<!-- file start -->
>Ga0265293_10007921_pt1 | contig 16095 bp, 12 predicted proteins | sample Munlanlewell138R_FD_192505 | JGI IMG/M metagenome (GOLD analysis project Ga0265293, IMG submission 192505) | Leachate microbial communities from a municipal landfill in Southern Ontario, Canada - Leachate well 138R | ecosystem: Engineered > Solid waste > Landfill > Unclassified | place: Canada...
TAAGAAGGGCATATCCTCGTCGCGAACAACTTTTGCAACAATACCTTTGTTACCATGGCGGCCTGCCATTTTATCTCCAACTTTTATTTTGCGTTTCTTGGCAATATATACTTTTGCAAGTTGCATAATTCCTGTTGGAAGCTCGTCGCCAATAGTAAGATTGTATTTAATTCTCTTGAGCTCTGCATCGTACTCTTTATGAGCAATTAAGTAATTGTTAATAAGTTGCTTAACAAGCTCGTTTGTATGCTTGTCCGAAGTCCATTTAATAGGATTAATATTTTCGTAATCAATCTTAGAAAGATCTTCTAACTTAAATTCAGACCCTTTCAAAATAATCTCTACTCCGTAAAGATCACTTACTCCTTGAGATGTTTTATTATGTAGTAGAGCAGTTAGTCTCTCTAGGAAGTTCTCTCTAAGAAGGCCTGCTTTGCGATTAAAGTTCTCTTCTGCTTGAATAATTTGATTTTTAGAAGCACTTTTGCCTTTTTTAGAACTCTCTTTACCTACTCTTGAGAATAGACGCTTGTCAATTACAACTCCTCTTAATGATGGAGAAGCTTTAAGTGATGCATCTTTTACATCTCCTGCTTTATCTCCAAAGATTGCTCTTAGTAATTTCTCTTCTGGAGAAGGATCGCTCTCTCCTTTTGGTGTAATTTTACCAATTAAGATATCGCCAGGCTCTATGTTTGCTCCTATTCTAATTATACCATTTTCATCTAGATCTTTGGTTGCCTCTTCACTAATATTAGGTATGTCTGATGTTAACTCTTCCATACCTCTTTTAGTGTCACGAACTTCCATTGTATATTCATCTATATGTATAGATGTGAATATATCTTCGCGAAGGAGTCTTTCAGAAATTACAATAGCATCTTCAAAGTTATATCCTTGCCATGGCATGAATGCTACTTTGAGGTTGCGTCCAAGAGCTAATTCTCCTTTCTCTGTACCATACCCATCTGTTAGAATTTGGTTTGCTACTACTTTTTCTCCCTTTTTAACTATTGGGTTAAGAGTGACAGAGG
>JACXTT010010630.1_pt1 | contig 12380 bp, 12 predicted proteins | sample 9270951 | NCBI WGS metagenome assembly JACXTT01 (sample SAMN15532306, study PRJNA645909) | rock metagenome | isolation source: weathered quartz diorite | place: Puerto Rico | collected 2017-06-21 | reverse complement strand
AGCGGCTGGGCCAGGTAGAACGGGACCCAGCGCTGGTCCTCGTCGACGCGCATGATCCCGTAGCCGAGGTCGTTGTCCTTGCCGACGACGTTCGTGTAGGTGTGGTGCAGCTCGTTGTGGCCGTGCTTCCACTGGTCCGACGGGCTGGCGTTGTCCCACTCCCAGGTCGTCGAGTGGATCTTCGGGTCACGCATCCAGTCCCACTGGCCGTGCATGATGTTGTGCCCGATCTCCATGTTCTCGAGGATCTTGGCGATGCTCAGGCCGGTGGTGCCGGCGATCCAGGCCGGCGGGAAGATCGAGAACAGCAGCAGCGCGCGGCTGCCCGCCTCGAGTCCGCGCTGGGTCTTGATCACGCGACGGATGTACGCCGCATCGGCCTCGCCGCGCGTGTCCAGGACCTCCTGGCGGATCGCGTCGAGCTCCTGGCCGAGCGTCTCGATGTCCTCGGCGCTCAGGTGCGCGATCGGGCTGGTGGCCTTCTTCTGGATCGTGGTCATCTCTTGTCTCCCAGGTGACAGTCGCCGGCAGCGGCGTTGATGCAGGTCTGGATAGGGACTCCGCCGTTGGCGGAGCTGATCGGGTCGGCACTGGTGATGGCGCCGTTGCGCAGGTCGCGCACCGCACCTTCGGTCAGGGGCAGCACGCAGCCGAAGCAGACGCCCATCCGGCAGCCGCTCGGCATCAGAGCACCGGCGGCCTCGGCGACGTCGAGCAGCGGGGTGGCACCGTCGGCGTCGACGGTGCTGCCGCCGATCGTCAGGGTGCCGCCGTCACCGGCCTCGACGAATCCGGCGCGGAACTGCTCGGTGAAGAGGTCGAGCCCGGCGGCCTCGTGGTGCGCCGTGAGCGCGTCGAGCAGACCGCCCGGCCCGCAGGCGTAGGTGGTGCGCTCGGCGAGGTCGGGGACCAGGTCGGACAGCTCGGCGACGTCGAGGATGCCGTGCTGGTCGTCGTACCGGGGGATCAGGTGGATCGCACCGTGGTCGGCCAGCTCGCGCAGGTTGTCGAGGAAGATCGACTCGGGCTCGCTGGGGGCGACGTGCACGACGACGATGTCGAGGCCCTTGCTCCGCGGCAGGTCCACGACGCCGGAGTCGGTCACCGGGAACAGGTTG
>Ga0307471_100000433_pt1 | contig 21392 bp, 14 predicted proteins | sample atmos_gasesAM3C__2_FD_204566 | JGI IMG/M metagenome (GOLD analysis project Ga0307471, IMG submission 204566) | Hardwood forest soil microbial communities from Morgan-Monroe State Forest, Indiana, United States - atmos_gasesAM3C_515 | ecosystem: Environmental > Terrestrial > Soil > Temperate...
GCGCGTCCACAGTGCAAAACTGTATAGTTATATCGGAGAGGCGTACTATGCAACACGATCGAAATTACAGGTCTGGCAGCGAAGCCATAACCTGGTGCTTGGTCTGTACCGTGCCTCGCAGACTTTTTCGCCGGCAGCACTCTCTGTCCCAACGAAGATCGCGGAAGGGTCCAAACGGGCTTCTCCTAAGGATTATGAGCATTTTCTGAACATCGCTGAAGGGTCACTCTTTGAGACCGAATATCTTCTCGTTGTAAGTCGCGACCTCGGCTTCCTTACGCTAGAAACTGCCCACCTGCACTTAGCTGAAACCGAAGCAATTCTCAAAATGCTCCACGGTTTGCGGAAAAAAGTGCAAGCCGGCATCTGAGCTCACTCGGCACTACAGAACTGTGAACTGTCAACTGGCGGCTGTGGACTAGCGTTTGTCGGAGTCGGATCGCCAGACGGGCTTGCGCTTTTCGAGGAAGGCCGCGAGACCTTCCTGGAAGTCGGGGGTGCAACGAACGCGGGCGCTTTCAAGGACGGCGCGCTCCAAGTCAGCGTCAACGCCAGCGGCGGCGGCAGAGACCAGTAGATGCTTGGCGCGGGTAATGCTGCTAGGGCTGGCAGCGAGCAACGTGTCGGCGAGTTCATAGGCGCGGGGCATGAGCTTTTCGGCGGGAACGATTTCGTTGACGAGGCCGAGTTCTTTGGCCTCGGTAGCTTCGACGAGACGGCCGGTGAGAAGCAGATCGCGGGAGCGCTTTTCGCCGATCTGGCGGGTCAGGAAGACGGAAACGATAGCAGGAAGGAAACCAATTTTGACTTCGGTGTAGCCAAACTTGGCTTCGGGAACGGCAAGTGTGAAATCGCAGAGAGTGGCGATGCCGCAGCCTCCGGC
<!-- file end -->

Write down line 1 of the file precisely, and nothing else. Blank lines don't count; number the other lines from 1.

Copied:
>Ga0265293_10007921_pt1 | contig 16095 bp, 12 predicted proteins | sample Munlanlewell138R_FD_192505 | JGI IMG/M metagenome (GOLD analysis project Ga0265293, IMG submission 192505) | Leachate microbial communities from a municipal landfill in Southern Ontario, Canada - Leachate well 138R | ecosystem: Engineered > Solid waste > Landfill > Unclassified | place: Canada...